Australian politics, society & culture


What makes people driven by compassion support harsh refugee policies?
By André Dao
By Josephine Rowe
At 33 he goes back to the town his mother was raised in. She’d taken him there as a child every summer, for her own birthday, and they’d rowed out in a hired tinnie to eat a picnic above the place she believed her house must have been. Must still be – the doorstep, at least, which had been made of concrete, and maybe
By Craig Sherborne
They said you committed infanticide, but you don’t remember a thing. You were a loving mother before it happened. Postnatal depression, said the experts. It swept into you and one night five years ago you “snapped”. You fractured your son’s skull and the little boy died. You did the same to his twin brother that night
Does the future belong to “sharing economy” companies like Uber and Airbnb?
By Linda Jaivin
Gambler and MONA founder David Walsh has written a book
By Amanda Lohrey
Road freight is expensive, dirty and dangerous. Why are our governments addicted to it?
By Paul Cleary
Anote Tong, president of Kiribati, on Svalbard.
The president of Kiribati goes on a fact-finding mission in the Arctic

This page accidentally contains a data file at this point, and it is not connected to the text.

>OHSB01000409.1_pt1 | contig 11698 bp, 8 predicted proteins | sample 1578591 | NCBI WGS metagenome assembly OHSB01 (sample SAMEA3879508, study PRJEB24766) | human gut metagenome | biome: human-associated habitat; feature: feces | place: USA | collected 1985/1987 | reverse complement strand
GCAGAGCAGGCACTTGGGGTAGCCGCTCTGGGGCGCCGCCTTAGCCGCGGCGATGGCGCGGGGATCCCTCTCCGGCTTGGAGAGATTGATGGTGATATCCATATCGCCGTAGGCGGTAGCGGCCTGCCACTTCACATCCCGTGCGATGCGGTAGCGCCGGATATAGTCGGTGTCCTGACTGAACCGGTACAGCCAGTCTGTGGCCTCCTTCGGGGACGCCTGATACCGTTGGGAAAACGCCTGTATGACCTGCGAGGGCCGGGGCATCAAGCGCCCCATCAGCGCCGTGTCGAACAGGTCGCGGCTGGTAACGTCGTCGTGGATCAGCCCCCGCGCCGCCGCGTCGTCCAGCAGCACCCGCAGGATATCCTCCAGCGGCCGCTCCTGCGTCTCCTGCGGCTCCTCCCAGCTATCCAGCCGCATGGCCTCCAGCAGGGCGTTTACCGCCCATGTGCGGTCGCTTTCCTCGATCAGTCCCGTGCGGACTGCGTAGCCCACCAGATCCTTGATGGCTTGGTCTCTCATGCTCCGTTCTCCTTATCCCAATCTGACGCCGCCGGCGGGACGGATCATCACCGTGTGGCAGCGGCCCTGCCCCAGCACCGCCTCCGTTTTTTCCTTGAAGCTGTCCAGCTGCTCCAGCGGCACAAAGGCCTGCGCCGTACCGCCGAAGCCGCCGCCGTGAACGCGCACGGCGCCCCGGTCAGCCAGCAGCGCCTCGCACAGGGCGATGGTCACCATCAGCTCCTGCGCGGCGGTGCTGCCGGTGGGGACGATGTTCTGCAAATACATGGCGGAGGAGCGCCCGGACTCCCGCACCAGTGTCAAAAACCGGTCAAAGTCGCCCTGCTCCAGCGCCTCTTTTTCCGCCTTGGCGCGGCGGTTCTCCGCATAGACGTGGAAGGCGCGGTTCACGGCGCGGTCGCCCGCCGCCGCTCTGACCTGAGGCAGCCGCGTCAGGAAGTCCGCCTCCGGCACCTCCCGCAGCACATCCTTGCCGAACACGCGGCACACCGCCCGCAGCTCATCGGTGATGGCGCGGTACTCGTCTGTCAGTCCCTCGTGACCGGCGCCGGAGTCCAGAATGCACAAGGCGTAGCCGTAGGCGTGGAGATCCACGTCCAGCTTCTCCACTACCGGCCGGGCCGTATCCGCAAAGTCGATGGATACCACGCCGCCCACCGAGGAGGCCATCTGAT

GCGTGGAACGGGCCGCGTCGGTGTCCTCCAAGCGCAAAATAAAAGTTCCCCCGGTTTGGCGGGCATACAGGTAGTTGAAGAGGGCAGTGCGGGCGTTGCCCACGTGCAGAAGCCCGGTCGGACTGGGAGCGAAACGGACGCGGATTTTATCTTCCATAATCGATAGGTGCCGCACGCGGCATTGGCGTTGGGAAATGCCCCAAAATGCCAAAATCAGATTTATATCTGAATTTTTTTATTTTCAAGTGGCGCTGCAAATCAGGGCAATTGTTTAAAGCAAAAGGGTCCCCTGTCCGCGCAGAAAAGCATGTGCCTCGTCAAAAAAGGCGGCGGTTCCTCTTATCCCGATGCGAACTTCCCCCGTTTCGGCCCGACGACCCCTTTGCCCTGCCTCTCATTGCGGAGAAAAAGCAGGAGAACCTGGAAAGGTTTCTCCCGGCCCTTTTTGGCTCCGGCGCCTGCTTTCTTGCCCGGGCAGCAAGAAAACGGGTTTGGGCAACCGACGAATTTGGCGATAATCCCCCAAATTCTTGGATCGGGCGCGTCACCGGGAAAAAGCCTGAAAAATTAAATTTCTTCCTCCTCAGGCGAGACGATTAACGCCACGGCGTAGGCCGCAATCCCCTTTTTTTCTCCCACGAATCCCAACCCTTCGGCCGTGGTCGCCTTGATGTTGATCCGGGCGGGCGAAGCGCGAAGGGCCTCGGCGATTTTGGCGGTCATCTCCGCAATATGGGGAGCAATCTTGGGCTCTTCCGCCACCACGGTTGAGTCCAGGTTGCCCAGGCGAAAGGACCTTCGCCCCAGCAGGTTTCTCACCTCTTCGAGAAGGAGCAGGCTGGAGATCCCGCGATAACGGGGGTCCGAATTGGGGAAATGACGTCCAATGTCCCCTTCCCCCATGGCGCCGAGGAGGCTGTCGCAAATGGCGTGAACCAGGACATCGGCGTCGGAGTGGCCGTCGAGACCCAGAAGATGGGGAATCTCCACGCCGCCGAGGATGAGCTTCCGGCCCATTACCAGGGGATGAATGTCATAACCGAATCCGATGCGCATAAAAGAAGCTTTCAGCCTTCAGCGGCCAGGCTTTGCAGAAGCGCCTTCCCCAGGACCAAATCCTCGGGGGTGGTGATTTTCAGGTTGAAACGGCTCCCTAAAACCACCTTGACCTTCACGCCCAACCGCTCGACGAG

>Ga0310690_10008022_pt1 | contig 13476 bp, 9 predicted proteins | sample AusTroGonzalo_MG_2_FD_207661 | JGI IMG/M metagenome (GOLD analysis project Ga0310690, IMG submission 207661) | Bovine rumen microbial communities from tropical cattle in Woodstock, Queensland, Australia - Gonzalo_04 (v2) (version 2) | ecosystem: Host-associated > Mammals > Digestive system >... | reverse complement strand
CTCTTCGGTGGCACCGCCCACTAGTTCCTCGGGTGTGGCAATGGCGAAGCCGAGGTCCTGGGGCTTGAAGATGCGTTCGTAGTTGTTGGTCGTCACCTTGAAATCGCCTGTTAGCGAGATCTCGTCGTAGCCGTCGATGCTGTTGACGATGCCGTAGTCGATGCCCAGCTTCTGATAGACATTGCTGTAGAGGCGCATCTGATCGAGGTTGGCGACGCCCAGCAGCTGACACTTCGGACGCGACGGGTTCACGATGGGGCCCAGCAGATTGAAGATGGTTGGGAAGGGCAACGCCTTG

By John van Tiggelen
Practising medicine away from the big cities
By Karen Hitchcock
150 years ago, the Cooper-Duff children got lost in the Victorian bush
By Lisa Clausen
The women of outback Queensland kick off their heels in Australia’s smallest town
By Emilie Zoey Baker
Fearless Mexican journalist Lydia Cacho has dedicated her career to exposing corruption, injustice and human rights violations. In her exceptional work of investigative reporting, Slavery Inc., Cacho exposes the shocking reality of human trafficking.
The politics of Clive Palmer
By Guy Rundle
Over the last three years, more than 1500 journalists have taken redundancies. Robert Manne and Lawrie Zion (La Trobe), Helen Westerman (The Conversation), Jonathan Green (ABC RN) and Fiona Martin (Sydney Uni) explore new avenues in the industry.
The Islamic Council of Victoria is optimistic
By André Dao
The Islamic Council of Victoria sits in a nondescript office building on a side street in West Melbourne, between two busy arterials shuttling traffic in and out of the CBD. When I visit, it’s only been a couple of weeks since the fatal shooting of 18-year-old Abdul Numan Haider in Melbourne’s Endeavour Hills, and I
Writer and lawyer Alice Pung unravels the meaning of the then-proposed amendments to the Racial Discrimination Act and what they may have meant for bigotry in Australia. With Maxine Beneba Clarke and Nick Feik.